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Is There a Distinctly “Vancouver” Watch?
Though lovely and bucolic in a very Pacific Northwest way, Lummi Island (located less than an hour south of the Canada-US Border) is unlikely spot to unearth a culinary phenomenon. Despite only touching down last August, Chef Blaine Wetzel and his cooking at the Willows Inn have already been heralded by the New York Times. Add a James Beard nomination for Rising Star Chef of the Year, and you’ve got some serious buzz.
Much of the excitement can be attributed to the time Chef Wetzel spent in the kitchens of the acclaimed Noma in Copenhagen, working as sous chef under the tutelage of Chef Rene Redzepi. Renowned for its focus on hyper-local ingredients and traditional techniques, the cooking at Noma is a 180-degree turn away from the foams and gels of molecular cooking that has so captivated the culinary elite.
Chef Wetzel certainly found a kindred spirit in Riley Starks, the proprietor of the Willows Inn and a champion of local slow food. The restaurant works with a number of nearby farmers, divers, and foragers who harvest exclusively for the Willow Inn. The bread is made from flour milled in Fairhaven, and the butter is churned in Bow-Edison, both just south of Bellingham.
The menu features four courses, but the meal unfolds through a progression of amuse bouches, each astounding in its sophisticated simplicity; while the menu reads rather straight forward, the culinary prowess on the plate is of the highest order. This is no dour exercise in locavore dogma, but an embrace of freshness and culinary sense of place.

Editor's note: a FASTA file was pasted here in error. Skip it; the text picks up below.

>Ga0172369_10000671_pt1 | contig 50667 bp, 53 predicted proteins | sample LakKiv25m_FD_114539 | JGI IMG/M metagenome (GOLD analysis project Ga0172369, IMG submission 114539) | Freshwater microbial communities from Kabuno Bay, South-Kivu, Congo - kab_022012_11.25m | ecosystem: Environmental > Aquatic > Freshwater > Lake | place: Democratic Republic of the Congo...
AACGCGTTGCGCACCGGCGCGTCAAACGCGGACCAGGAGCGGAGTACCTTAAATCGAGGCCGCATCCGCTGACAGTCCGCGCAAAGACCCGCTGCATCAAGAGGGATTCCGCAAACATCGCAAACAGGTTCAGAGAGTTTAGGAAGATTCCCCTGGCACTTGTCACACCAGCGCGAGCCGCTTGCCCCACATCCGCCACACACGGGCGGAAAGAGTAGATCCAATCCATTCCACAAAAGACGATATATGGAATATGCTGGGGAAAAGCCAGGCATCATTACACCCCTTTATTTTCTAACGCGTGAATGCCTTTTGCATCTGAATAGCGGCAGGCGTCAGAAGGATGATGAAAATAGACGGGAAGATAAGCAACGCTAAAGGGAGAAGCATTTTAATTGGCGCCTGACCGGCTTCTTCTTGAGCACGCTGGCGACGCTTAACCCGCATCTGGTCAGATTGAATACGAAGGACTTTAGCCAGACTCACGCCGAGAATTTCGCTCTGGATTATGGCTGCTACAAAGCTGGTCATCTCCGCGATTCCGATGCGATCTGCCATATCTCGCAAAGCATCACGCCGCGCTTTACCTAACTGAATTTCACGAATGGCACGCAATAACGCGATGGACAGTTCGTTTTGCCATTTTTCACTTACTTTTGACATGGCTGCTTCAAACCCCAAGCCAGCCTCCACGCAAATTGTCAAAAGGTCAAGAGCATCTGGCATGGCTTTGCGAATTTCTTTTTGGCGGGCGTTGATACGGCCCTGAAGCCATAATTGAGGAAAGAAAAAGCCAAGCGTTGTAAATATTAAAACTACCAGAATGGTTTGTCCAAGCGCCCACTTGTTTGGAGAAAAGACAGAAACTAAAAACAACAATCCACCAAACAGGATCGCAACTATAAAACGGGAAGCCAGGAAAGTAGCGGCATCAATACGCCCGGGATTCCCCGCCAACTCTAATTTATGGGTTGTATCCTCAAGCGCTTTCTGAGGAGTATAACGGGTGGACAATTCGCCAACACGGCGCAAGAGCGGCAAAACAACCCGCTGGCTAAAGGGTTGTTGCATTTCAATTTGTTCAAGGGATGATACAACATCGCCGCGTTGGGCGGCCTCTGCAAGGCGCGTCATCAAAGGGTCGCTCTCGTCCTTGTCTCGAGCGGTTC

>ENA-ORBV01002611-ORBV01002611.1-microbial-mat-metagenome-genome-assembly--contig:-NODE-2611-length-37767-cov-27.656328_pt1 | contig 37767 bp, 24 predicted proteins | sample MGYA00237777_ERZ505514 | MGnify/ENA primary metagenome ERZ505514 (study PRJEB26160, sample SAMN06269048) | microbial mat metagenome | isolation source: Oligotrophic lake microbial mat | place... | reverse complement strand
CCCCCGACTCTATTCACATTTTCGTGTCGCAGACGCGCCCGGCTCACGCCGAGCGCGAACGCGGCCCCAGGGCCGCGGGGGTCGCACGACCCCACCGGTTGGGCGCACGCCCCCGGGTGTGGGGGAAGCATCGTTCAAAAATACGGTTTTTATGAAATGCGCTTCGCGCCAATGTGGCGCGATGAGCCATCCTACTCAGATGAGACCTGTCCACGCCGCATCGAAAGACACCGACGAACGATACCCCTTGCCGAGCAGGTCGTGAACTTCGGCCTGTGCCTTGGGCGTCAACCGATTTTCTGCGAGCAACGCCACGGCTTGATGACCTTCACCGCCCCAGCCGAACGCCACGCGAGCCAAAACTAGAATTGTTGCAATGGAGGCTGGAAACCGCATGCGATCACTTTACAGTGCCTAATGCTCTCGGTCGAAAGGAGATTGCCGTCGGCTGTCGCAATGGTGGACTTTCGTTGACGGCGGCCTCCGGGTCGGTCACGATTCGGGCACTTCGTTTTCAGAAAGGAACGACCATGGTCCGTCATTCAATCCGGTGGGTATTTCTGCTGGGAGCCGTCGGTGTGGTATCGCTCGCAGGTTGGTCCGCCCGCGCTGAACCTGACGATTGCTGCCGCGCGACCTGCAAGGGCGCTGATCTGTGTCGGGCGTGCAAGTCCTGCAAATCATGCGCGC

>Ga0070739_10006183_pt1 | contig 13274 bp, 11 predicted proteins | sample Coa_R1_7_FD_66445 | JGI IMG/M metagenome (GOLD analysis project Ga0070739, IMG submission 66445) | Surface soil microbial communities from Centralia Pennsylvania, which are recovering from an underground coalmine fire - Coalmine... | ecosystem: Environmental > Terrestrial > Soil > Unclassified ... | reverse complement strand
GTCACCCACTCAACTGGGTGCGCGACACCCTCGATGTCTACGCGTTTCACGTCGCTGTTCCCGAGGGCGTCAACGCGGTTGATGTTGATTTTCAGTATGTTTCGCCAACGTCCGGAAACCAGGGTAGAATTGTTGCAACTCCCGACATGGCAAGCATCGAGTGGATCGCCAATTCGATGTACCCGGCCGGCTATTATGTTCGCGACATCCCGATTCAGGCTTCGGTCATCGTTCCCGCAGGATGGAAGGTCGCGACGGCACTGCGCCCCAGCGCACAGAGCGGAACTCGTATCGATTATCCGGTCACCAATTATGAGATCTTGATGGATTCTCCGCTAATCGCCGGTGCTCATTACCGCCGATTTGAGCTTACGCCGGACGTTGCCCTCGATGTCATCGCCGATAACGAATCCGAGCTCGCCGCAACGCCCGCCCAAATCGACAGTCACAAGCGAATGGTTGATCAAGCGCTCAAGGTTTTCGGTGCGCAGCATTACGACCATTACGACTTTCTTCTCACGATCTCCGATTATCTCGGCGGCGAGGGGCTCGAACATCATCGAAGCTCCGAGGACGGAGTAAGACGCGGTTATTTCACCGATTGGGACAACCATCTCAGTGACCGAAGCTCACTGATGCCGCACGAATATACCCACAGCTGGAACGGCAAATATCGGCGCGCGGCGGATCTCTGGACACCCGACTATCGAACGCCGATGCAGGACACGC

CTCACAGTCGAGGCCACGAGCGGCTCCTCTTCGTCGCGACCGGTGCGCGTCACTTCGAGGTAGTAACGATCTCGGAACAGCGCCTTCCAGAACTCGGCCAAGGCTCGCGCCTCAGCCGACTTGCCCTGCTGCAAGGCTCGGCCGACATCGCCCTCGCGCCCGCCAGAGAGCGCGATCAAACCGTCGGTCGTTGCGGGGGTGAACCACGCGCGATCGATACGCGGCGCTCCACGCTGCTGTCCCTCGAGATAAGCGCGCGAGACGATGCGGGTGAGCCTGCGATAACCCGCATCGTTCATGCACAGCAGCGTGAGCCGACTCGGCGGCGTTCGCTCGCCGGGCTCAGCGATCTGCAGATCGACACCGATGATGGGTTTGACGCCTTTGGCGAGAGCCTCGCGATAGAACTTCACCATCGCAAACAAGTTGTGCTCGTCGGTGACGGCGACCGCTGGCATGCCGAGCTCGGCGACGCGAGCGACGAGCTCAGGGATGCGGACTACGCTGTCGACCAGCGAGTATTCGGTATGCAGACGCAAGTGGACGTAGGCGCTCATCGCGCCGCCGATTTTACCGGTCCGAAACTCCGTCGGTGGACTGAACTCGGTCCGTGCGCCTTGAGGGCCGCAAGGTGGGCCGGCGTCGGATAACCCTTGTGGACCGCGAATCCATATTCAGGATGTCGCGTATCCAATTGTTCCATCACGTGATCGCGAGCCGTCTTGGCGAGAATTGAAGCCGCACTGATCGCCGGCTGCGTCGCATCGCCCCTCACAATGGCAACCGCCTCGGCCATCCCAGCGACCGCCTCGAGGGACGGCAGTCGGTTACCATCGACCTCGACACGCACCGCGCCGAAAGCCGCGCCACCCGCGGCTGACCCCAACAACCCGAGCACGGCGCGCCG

A recent meal included Dungeness crab served in chilled broth with leaves of seaweed and sea asparagus, flawlessly evoking the flavours of sea spray. Wispy crisps of toast topped with house-cured wild sea capers and scattered with cherry blossoms gathered from a tree visible from the dining room. Potatoes draped with melted havarti, in a broth of buttermilk whey and dappled with dill oil and baby arugula–lemony tang counteracts earthy sweetness. Dessert was literally the bombe–green apple sorbet enveloped in buttermilk creme, dotted with dill and gingerbread crisps.
The casual yet smartly tailored dining room and service point to a sure hand and a clear vision of hospitality. Though there is only one set seating per evening, service is slightly staggered so that each diner’s experience remains personal. The entire meal feels effortless, and though there are obvious nods to Nordic influences, the cooking techniques are perfectly tuned to Pacific Northwest ingredients.
At only 24, the intense media interest surrounding Chef Wetzel is, not surprisingly, tinged with a touch of skepticism. But for Blaine, his concerns are focused squarely on the diners. “We have people who have come from really far away and I really want to serve the best meal possible and have them feel like it was a worthwhile trip. That’s my only concern.”